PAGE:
The Rising Sun On My Back
The train moved out on to the main line at Bampong and four days later we rolled in to Kuala Lumpur, now a filthy run down station, where rice was carried aboard. It was late June when we crossed the causeway back into Singapore and from the station we marched to the transit camp. Our clothes had become filthy and torn and most straw hats discarded.
My physical condition had worsened, several stinking ulcers on my legs were full of pus and my legs were still swollen through beri-beri. My chief concern though was partial blindness caused through vitamin deficiency. My vision was restricted to about ten feet, and everything within that distance was blurred. I was assured by those who had experienced the same complaint, it was only temporary but my fears were not allayed, the prospect of blindness scared me more than anything else.
The camp lay on both sides of a foul little stream. One side was River Valley Road, the other was Havelock Road. There were rows and rows of dilapidated atap huts, with two tiers of bamboo platforms running down each side. On these slept hundreds of men, whilst in the bamboo supports and decks and the atap roofing there lurked many billions of bed bugs. As well as the huts and bugs there was a morass of mud due to the recent rains which had caused the stream to overflow. Over the whole scene hung a cloud of depression caused by our evil guards. We worked in the docks at Keppel Harbour, loading ships bound for Japan with pig iron, scrap, rubber and copra, and unloading stores from Japan. Then one day we unloaded a mixed cargo. For eight riotous hours, as we worked under the suspicious eyes of our guards we ate chocolates, cod-liver oil and cough drops. We applied hair tonic and face cream and we ate handfuls of sugar and of herrings in tomato sauce. It couldn’t last, of course, but by the time we were caught we had all of us stored up patent medicines, concentrated foods and flavourings where they could never be retrieved. Though severely beaten we were happy.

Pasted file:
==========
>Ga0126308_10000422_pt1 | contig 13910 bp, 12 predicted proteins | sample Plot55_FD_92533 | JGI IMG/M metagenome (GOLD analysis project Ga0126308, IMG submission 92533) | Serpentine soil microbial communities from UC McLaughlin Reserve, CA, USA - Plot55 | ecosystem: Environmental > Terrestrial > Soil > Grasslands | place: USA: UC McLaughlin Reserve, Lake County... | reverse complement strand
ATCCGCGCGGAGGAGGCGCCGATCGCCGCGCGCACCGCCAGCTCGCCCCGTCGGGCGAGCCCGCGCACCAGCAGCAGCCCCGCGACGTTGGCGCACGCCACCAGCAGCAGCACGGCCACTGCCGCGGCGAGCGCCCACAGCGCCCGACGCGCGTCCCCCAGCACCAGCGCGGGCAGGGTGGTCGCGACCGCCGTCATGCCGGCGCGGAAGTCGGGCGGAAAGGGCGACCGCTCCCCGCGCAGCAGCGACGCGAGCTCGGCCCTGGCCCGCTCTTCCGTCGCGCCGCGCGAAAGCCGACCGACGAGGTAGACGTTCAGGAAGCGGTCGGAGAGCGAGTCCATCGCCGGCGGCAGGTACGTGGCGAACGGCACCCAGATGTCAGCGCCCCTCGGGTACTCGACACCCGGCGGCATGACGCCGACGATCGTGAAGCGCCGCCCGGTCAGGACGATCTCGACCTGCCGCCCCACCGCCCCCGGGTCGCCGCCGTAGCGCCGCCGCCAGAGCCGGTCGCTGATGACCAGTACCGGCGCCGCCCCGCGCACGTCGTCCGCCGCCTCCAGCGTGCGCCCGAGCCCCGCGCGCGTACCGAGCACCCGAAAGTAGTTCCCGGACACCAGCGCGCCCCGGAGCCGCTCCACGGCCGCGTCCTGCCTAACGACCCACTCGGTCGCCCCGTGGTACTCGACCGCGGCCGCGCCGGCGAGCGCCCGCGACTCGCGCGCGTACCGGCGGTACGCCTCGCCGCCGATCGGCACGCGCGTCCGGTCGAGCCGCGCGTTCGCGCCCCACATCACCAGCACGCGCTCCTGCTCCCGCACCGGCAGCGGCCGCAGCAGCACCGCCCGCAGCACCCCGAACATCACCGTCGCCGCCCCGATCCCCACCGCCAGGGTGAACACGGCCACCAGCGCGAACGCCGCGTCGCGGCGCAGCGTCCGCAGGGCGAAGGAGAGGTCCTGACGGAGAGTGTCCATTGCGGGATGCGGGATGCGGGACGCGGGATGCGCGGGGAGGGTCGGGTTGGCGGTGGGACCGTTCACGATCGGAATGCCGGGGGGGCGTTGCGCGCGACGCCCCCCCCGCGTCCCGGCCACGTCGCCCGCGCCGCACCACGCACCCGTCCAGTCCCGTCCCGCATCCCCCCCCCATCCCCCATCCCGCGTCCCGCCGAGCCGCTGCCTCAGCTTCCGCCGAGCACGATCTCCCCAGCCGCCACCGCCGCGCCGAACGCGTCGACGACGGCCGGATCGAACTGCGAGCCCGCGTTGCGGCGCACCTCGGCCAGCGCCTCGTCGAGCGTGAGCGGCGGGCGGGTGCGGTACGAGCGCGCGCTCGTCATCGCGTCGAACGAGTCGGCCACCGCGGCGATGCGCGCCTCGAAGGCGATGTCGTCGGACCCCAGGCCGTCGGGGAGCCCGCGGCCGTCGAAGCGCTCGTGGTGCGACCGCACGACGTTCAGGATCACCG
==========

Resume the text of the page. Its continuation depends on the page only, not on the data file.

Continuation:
Day after day, sixteen hours a day, we staggered under the weight of pig iron ingots, railway lines, scrap metal and bales of rubber. Towards the end of a long day of ceaseless violence from our guards, I began to long for the mud and bugs in River Valley.
One morning some prisoners from Tarsao arrived in camp, and when I returned that evening from the docks a marine who was a friend we had known in Changi came to see me. He had been a patient in the hospital at Kanchanaburi and used to visit Dad every day. On one such visit Dad had asked him to fetch a container of drinking water which was kept at the end of the ward, and on returning his first thought was that Dad had fallen asleep, but after a closer look he realised that he had died. He closed his eyes and left him on his side, the position in which he finally lay. After calling an orderly he returned to his ward and later that day was able top attend the burial.
The camp became infested with rats which were so bold one could almost stroke them. We slept with our heads where the roof and the four feet high walls adjoined. At first they disturbed our sleep but we soon became unaware of them as they skipped lightly over our foreheads and faces. Waist-bands and “G” strings were breeding places for body lice, which caused scabies. These bites always festered and progressed into ulcers which we could never heal. Weeping sores on the “bum” were particularly unpleasant for me at this time. Flies were the great “spreaders” of disease and the most difficult of all to control.
A bamboo sliding door was almost fly proof was developed and fitted to bore hole latrines. They were box shaped with a lid, and inside was a net which completely filled the inside of the box, with a drawstring at the neck. The drawstring was pulled tight and tied around a funnel with an outlet just narrow enough to allow a fly to crawl down the funnel into the interior which was baited with a small amount of very “high” food. When the net was full, the funnel would be withdrawn and the drawstring pulled tight. The bag of buzzing flies were then lowered into a large can of water which was kept continually boiling. A dozen of these traps would be emptied four or five times a day, and although we were killing billions of flies each day, there was no apparent decrease in their numbers.